In an acute presentation, patients are often treated empirically for prostatitis syndrome (which may include concomitant vesiculitis) with antibiotics and no confirmatory diagnostic studies for vesiculitis are obtained. In some patients, a residual chronic form remains as an aftermath of the acute process, but a majority of cases do not have a preceding acute presentation. Chronic and recurrent seminal vesiculitis is initially managed by antimicrobials. However, recurrent inflammation causes obstruction of the highly convoluted tubular glands of the SV and VD and poor drainage of inflammatory exudate. There is also low drug concentration within the SV due to low vascularity.[15] This may lead to abscess formation in the SV. Abscesses are seen in higher frequency in the setting of diabetes mellitus, prior instrumentation, or recent surgical procedures.[5] When an abscess is identified, clinical symptomatology directs treatment and surgical drainage is considered.

In endemic areas, tuberculosis (TB) must be considered as a possible etiology of a GU abscess. The most common extra-pulmonary manifestation of TB is in the GU tract. As with other infectious processes, tuberculous involvement of the SV is almost always accompanied by infection of the prostate and usually the upper urinary tract (kidneys and ureters) leading to theories that bacteria seed within the lower GU tract as they travel through the urine.[17] However, subsequent case reports of primary genital TB have been published. In the initial stages, enlarged SV with destruction of convolutions, hypoechoic areas on US, and hypodense areas on CT are present with surrounding hypervascularity, perivesicle inflammation, and bladder wall thickening.[1819] Abscess formation follows with caseation, cavitation, and fibrosis.[20] Eventually, a calcified mass may be seen.

Schistosomiasis is a disease caused by several species of a parasite whose first hosts are snails in freshwater; therefore, humans contract the disease in contaminated water. Schistosoma haematobium, endemic in Africa and the Middle East, is the most common species affecting the GU system.[2122] In endemic regions such as Zambia, postmortem studies have found parasite eggs in the SV of approximately 58% of the male cadavers.[23] Seminal vesiculitis is usually seen in the subacute or chronic phase of genital schistosomiasis.[22] The schistosome eggs are deposited into the wall of the SV tissue rather than the lumen, which may lead to wall calcifications that do not resolve with treatment, usually best seen on CT or US. As with other forms of seminal vesiculitis, there may be dilation of the SV and ED due to distal fibrosis and obstruction, which can resolve after specific treatment.[24] This diagnosis should be considered when SV and VD calcifications are seen in a symptomatic patient traveling to an endemic area, and confirmation can be obtained with parasitological study of the semen and urine.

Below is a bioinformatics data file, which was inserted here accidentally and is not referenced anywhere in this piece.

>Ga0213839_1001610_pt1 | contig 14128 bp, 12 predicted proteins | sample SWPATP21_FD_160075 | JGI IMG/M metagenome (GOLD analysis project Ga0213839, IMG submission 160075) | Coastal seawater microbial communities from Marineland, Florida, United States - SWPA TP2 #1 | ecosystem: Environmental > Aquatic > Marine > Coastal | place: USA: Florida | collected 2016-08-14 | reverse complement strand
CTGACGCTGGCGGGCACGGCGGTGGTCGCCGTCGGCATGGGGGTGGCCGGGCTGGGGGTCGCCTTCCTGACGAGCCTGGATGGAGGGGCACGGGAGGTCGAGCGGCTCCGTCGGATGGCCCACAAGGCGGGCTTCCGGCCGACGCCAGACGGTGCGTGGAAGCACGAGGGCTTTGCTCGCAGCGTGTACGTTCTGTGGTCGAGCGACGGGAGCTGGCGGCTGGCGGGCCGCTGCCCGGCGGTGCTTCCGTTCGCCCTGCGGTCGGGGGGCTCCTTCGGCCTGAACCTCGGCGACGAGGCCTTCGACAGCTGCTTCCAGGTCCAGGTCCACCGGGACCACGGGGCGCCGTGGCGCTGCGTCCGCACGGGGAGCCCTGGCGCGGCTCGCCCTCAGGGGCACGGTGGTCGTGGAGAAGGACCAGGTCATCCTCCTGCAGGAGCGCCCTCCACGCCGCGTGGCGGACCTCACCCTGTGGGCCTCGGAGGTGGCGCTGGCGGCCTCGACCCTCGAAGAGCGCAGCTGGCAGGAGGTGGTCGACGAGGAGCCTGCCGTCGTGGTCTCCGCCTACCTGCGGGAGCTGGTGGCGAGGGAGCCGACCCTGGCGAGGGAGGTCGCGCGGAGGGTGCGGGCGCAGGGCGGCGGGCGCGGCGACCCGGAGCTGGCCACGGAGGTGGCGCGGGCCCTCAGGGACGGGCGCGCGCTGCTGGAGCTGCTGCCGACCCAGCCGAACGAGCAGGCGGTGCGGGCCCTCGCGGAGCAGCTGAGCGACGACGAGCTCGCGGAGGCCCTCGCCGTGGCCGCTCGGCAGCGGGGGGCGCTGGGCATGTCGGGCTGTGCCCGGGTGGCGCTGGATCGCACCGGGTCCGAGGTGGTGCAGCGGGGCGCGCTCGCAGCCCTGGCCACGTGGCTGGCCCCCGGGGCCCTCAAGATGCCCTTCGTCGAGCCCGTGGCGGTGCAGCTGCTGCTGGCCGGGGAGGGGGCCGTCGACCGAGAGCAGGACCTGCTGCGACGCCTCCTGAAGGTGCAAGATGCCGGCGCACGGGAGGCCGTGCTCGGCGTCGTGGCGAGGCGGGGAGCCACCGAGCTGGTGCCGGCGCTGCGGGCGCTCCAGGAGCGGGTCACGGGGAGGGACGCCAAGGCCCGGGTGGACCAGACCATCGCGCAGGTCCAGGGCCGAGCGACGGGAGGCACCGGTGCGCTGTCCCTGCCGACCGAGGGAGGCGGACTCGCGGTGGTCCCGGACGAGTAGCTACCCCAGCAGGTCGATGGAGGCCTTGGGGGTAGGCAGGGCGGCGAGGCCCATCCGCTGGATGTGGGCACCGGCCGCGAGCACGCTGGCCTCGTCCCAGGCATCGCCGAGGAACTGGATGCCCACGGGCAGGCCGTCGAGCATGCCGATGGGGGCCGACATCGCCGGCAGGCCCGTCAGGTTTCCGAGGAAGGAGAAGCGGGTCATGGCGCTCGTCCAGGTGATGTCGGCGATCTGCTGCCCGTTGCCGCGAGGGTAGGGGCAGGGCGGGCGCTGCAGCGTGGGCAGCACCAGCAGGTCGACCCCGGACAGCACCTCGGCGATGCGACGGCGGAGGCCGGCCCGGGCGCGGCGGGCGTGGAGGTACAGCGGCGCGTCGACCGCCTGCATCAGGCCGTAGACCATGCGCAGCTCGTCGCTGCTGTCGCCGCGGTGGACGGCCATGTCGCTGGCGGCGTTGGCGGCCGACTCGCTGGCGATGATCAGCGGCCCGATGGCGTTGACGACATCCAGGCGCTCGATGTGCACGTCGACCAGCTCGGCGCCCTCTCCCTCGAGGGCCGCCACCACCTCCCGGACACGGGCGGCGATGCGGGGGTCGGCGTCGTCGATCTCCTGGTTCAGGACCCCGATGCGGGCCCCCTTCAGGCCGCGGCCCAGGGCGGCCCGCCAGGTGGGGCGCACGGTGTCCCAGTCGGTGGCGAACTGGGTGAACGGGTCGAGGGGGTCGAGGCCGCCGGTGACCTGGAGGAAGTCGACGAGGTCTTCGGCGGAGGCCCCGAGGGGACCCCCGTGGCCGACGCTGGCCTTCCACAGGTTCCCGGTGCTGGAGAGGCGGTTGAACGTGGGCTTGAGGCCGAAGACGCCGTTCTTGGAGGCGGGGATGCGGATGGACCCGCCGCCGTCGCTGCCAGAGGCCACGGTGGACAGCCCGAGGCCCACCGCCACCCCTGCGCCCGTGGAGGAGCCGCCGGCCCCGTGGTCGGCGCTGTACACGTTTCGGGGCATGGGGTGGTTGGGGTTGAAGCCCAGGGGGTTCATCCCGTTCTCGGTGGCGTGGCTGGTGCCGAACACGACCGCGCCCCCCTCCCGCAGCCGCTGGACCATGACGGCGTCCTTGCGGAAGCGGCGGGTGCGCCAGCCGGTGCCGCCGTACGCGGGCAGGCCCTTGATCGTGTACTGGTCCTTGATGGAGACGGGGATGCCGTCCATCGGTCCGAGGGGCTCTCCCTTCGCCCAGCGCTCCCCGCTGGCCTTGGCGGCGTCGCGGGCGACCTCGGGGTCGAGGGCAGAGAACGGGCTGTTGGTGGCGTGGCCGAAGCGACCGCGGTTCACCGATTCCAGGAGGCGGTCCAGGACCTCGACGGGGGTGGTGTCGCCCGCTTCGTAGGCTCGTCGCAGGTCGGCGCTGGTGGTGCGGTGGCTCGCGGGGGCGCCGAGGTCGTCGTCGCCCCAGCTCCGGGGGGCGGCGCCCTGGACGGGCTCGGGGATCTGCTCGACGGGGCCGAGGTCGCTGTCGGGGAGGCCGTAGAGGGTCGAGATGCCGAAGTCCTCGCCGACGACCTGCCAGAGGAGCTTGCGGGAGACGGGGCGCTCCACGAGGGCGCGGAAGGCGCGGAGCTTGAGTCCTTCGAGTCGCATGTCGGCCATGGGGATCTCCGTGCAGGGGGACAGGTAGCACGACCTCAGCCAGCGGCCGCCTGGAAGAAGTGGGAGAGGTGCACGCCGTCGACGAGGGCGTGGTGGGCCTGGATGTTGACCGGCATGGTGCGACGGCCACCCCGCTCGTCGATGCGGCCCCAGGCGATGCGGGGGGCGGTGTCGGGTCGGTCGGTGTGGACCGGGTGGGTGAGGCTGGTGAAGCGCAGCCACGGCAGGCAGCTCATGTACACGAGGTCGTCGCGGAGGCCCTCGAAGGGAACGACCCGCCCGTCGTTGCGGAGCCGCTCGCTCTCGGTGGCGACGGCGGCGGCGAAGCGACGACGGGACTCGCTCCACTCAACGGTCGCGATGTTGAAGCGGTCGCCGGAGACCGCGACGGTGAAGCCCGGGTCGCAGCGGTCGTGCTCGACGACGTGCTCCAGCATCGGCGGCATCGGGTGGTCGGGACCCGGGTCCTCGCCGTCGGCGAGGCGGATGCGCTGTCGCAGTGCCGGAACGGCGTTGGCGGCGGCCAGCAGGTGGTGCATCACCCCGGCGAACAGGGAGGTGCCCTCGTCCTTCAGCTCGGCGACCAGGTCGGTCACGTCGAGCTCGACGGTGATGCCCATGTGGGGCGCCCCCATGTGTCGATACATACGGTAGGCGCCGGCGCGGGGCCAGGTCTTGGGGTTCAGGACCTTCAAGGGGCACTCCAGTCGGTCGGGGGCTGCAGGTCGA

NEOPLASMS

Primary neoplasms of the SV, which arise from the epithelial or mesenchymal elements, are very rare.[25] A variety of tumors have been reported in isolated case reports, with benign etiologies even less common than malignant. There are less than 20 reported cases of cystadenomas (epithelial stromal tumor) of the SV, which usually present as a well-demarcated, retrovesicular, multi-loculated cystic mass in an asymptomatic patient or a patient complaining of hematuria.[2627] Imaging is non-specific and high-grade cytologic features may be present on microscopic evaluation. Therefore, the mass should be completely resected and radical cysto-prostatectomy should be considered if high-grade elements are identified.[28] Another benign lesion of the SV reported in the literature is a leiomyoma, which arises from the smooth muscle of the SV. MRI demonstrates low T2 and iso to low T1 signal of the lesion with post-contrast enhancement, and CT may demonstrate coarse, dense calcifications as seen with leiomyomas of the uterus.[2930] Rare reports of other benign tumors such as fibromas, schwannomas, and paragangliomas are also found in the literature.

A mass in the SV with an infiltrative growth pattern is suggestive of a malignancy. Of the primary malignant SV tumors, adenocarcinoma arising from the glandular epithelium is the most common.[25] There are established, stringent criteria for diagnosis of carcinoma of the SV. The criteria include no concomitant primary tumor of the prostate, presence of mucus production in anaplastic variant (to distinguish from anaplastic prostate carcinoma), and negative immunohistochemistry staining for prostate-specific antigen (PSA) and prostatic acid phosphatase (PAP).[31] Adenocarcinoma of the SV is also usually negative for carcinoembryonic antigen (CEA) and positive for CA-125.[31] Due to rarity of the disease, diagnosis is usually delayed and treatment strategies are poorly defined, which further contribute to a poor prognosis. Unfortunately, there are no reliable imaging features that distinguish a primary from a secondary form of malignancy. Several types of sarcomas and seminomas originating in the SV have been reported in the literature. Also without any specific imaging or clinical manifestations it is difficult to identify an accurate diagnosis without tissue sampling [Figure 7].

Figure 7: 66-year-old male presented with hematuria and was diagnosed with sarcoma of the left SV. Axial T2-weighted MRI of the left SV demonstrates a large low T2 signal infiltrative mass with invasion of the bladder base. On histologic evaluation, the mass was found to be a sarcoma originating from the left SV.